News: Modern Consensus co-founder arrested, PayPal embraces bitcoin, Peter Schiff in the hot seat

It’s October, and the year so far feels like a foggy dream. After spending the last two weeks in the wonderful city of Austin wandering around Zilker Park and Barton Springs and getting bitten by mosquitoes at dusk, I’m trying to get back into writing. Here is the crypto news for the week — not all of it, but stuff that I found interesting, and maybe you will, too.

The Kurse” gets arrested

Ken Kurson, co-founder of crypto outlet Modern Consensus, was arrested Friday for cyberstalking. The criminal complaint outlines months of alleged batshit behavior while Kurson was going through a divorce in 2015. All of this came to light in 2018, when the FBI did a background check on him, blowing sky high his chances for a prestigious federal position.

I was employed by Modern Consensus earlier this year but left due to a hostile and abusive work environment that Kurson enabled. I made the decision to leave the day I stumbled on two articles, one in the Atlantic and another in the NYT, detailing his history of mistreating women. It was clear, at that point, I needed to get out.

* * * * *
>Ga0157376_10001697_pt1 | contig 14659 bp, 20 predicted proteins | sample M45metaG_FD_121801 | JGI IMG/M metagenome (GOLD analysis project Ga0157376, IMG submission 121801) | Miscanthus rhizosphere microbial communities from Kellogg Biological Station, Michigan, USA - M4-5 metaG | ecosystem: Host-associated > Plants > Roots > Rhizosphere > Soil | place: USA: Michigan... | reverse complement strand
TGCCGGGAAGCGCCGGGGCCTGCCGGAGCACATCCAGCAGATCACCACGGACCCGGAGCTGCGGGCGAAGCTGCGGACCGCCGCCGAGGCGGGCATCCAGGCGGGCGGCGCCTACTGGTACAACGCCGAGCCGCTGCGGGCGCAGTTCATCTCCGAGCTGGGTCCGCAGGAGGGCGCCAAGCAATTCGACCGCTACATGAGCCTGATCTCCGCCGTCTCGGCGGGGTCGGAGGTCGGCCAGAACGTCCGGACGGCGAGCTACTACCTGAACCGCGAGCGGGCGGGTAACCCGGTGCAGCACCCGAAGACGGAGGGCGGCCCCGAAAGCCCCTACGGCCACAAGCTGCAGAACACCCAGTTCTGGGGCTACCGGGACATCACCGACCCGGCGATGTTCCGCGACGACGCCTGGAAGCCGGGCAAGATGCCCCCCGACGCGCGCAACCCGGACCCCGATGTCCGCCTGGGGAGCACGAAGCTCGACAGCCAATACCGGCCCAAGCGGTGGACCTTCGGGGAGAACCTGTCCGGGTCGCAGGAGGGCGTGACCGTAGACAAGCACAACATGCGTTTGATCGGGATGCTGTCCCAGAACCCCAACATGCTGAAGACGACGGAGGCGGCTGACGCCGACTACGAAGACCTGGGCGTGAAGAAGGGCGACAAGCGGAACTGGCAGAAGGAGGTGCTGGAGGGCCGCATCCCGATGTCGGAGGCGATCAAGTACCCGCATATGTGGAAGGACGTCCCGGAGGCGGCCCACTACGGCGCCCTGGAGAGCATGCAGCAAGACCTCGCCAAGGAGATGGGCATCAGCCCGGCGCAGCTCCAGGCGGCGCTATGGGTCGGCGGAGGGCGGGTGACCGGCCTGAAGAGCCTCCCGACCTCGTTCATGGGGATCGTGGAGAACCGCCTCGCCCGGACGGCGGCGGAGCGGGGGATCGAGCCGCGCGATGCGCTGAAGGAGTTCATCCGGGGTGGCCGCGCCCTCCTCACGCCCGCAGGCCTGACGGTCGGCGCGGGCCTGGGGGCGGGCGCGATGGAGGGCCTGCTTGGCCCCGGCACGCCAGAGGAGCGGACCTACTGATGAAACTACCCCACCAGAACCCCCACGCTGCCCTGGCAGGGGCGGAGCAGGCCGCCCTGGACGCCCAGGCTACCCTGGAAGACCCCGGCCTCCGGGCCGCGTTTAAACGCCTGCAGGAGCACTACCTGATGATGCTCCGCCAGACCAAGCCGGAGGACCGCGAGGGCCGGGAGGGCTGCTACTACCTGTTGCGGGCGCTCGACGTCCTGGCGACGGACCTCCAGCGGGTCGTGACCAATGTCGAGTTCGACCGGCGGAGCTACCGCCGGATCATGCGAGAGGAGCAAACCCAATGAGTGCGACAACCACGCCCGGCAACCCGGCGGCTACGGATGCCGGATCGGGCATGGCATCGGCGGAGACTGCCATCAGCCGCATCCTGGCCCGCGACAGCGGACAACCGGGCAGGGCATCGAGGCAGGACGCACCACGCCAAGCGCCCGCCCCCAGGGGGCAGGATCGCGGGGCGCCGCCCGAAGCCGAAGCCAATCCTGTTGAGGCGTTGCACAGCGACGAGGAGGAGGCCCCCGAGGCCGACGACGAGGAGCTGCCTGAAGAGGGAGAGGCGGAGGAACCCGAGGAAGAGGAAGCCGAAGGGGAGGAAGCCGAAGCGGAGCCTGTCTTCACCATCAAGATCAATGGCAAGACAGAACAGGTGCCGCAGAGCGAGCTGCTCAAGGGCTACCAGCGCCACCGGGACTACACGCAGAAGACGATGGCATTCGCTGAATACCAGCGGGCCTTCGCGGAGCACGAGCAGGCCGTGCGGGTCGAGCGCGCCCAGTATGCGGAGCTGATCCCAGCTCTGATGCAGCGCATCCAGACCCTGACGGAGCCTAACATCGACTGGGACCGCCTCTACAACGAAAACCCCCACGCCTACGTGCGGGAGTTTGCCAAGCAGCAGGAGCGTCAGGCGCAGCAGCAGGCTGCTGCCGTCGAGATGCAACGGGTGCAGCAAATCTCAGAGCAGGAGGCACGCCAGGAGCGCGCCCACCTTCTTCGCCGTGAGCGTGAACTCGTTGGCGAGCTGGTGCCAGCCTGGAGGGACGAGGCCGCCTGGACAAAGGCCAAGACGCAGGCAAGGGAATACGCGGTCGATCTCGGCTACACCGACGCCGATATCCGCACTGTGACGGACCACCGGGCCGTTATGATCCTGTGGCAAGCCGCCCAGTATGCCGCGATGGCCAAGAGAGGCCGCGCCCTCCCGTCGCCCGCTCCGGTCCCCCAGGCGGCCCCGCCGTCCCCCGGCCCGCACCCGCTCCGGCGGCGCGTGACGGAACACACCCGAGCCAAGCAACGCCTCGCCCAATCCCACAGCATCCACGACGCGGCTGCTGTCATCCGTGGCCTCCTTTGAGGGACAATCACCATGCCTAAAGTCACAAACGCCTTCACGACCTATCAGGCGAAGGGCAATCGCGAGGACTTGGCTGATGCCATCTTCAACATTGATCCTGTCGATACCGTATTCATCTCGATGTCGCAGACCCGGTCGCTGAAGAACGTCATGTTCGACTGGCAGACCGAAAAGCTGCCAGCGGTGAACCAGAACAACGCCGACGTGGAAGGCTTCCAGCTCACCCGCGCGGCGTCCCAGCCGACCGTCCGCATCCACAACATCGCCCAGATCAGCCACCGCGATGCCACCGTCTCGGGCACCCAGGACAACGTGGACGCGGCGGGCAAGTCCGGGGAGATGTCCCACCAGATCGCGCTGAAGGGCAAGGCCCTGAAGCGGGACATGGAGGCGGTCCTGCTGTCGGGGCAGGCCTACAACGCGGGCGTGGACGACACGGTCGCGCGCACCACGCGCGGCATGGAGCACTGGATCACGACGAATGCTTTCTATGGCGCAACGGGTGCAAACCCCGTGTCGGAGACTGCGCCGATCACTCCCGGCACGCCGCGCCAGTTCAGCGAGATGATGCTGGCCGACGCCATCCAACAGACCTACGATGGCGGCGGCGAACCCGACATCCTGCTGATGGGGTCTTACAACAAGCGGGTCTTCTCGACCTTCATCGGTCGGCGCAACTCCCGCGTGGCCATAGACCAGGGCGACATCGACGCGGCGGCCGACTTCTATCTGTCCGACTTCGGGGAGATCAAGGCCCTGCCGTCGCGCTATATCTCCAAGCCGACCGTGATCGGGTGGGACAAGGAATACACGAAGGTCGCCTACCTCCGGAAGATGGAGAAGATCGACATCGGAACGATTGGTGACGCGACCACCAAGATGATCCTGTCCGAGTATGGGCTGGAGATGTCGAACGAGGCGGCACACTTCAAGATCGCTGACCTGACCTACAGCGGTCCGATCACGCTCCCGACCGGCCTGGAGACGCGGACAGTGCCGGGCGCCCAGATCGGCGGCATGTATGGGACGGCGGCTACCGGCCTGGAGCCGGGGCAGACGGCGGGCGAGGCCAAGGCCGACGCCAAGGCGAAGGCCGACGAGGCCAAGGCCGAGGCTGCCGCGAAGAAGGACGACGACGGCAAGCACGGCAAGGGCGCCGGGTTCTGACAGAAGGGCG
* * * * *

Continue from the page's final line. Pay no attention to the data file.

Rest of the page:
In a tweet following the arrest, Deborah Copaken said dozens of women contacted her after she wrote her story in the Atlantic. I was one of them.

Kurson co-founded MC in January 2018 with Lawrence Lewitinn who went on to work for CoinDesk before I joined. Before his departure, Lewitinn hired Leo Jakobson, an old friend of his, who was my direct report. 

Kurson is an XRP investor and Ripple board member. He also has connections with Trump, Giuliani and Kushner, as detailed in the NYTimes and Washington Post, who covered his arrest.

CoinDesk hemorrhaging reporters

Six reporters have exited CoinDesk since July—during a pandemic when media jobs are scarce. Some of the outlet’s dirty laundry was aired in a leaked memo penned by one of its employees last week. Here’s the bit that caught my eye: Among other grievances, the memo states that “DCG portfolio companies felt comfortable trying to direct our coverage…” 

Digital Currency Group is CoinDesk’s parent company. It has investments in more than one hundred crypto companies. Despite moving into the same building as DCG in September 2019, CoinDesk promised its readers that the two companies would operate independently.